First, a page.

Dad’s the word
Three-quarters of men think society values a child’s relationship with the mother over that with the father. We talk to three dads and a single mum to find the facts on fatherhood…
The changing face of the modern-day family has not only turned the idea of a core nuclear family on its head, but the role each parent plays, too. With women now sporting more financial autonomy than ever before, the stereotype of ‘father as breadwinner’ has been pulled apart. As the child psychologist, Laverne Antrobus explains: ‘In some ways, parenting has been merged. Dads have been invited to be like mums rather than to be like dads – the idea of everything being about nurture.’
From hands-on dads to absent fathers and single mums, we speak to four individuals about how fatherhood is defined within their family dynamic, and ultimately what parenthood means to them.
The hands-on dad
Alex Maric, 42, from Hertfordshire, works part-time hours so that he doesn’t miss out on anything with one-year-old son, Max, and four-year-old daughter, Saskia.
‘I chose to work part-time to ensure I could be actively involved in family life, from infancy through each step of childhood. For me, a male figure is important in a child’s life because the parent-infant relationship is the first time a child will connect with someone.
‘The bond between the child and each parent will differ, as women and men are contrasting role models. This balance is important. As it stands, my daughter Saskia has connected with my wife, Georgina, while Max and I already have a special male bond, despite his young age.
‘For me, being a father is about love, guidance and interaction, no matter what happens. The appearance of Max and Saskia, these little people in my life, has meant my focus is now centralised on the home. Going to the pub on a Friday and Saturday night isn’t important any more, as I’d much rather spend my time focusing on my family, and getting my friends involved with this.
‘Helping out at Saskia’s school as a classroom assistant when required allows me to interact in her learning environment, keeping me involved in her education and friendship groups. As I only work in the afternoons, my normal morning routine is spent making sure Saskia is ready for school and then playing with Max. When I had to cover a work colleague’s morning shift one time and missed Saskia’s Easter assembly, I was absolutely gutted and luckily this has only happened once. I always want to be there to hug and support my kids whenever they need me.’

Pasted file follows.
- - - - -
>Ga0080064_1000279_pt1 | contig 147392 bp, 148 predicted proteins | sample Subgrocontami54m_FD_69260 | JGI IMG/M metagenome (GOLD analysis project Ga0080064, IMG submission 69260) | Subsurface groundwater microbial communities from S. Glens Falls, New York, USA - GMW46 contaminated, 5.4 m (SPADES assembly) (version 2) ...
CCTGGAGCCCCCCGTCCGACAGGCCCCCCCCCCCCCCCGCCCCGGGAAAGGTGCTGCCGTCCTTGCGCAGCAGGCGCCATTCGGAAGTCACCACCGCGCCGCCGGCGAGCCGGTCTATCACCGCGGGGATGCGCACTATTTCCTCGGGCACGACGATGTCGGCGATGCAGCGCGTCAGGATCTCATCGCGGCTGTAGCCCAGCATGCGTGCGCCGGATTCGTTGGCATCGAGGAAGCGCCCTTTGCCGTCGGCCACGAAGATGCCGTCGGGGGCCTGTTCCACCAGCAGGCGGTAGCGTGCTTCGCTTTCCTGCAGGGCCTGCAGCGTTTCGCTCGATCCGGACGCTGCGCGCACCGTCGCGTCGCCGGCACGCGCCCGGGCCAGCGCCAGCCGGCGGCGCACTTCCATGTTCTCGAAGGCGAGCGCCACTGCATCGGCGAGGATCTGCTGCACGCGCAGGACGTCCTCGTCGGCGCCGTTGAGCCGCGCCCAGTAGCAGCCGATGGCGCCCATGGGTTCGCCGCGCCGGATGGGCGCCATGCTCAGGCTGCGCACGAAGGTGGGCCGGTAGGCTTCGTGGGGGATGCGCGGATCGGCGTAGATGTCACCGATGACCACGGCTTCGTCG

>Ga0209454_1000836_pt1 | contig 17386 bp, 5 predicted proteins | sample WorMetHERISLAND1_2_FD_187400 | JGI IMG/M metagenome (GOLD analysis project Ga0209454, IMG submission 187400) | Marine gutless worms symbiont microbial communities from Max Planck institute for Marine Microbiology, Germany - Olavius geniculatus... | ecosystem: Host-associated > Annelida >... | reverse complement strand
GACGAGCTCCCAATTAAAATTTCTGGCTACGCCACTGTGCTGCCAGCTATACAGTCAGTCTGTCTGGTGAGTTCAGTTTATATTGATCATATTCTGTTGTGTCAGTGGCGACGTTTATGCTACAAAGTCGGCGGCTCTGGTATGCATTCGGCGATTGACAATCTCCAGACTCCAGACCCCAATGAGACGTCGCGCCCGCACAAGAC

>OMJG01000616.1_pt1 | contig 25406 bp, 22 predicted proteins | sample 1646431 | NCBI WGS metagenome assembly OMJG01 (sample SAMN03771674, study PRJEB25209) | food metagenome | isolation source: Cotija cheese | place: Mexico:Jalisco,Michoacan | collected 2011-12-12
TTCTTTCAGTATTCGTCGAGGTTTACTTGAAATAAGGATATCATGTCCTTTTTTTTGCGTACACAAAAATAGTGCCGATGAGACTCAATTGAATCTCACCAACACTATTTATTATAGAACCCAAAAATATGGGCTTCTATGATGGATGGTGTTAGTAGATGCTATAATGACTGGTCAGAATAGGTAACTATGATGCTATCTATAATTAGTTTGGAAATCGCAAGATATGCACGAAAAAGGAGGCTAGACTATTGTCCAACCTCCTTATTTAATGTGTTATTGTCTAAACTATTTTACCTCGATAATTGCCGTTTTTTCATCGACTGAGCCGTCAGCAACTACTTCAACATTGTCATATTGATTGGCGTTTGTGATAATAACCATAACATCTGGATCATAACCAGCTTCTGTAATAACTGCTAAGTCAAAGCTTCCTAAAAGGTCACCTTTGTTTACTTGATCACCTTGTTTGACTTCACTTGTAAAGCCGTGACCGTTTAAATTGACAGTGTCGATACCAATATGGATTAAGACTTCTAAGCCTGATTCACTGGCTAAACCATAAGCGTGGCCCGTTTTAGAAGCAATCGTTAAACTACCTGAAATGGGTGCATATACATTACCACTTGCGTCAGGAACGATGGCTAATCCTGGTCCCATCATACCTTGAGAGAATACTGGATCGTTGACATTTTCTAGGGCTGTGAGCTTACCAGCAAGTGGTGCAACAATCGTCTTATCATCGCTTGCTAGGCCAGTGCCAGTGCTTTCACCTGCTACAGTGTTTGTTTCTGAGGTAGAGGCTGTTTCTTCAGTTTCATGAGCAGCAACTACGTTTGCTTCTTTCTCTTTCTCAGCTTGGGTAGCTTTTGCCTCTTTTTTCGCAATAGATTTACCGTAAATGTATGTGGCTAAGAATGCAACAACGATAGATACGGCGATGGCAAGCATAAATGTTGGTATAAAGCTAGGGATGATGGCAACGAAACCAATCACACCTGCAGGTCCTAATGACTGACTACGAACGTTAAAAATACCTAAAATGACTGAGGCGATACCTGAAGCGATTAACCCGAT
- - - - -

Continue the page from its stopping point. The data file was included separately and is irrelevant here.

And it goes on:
Alex’s tips: Don’t panic! Go with the flow, sleep when they do and take good care of yourself, too.
The half-and-half dad
Conrad Holding, 41, from Essex, shares parental responsibility of 12-year-old son Cameron with his ex-wife, on a week-on, week-off basis.
‘Joint custody was an ideal situation when I got divorced after my six-year marriage, as I felt my son needed both myself and his mother in his life. Whereas many couples stay together for the sake of the child, for me, all that was important was that Cameron knew his mum and dad loved him very much. Alternating weeks works well, as Cameron knows the routine. Until the age of four, when he started nursery, his mother and I alternated days which was terrible logistically and, more importantly, not stable for Cameron. A change in schedule or organising holidays is not too much of a problem as long as it’s all discussed in good time, and not sprung on Cameron. The most important thing for me is I remain an integral part of his life, whether it’s his health, schooling or general happiness.
‘The weeks I’m not with Cameron I miss him terribly, but I make sure we enjoy the time we spend together and make a big fuss of him when he lives with me. Being a father means everything to me and I do feel a father figure should always be there in a child’s life. Almost every child grows up seeing their peers with a mother and father, so a child may be left feeling lost or confused about the loss of a father figure in their own life.
‘Being a dad gives me a sense of pride and love. Divorce has perhaps made me more protective of Cameron, and I do have a tendency to smother him, but it’s in my nature to be like that. As long as Cameron has the support and love he needs, that’s all that matters.’
Conrad’s tips: Be patient. Being a dad can be fraught with stress, but love and support means it’ll all be worth it in the end.
The absent father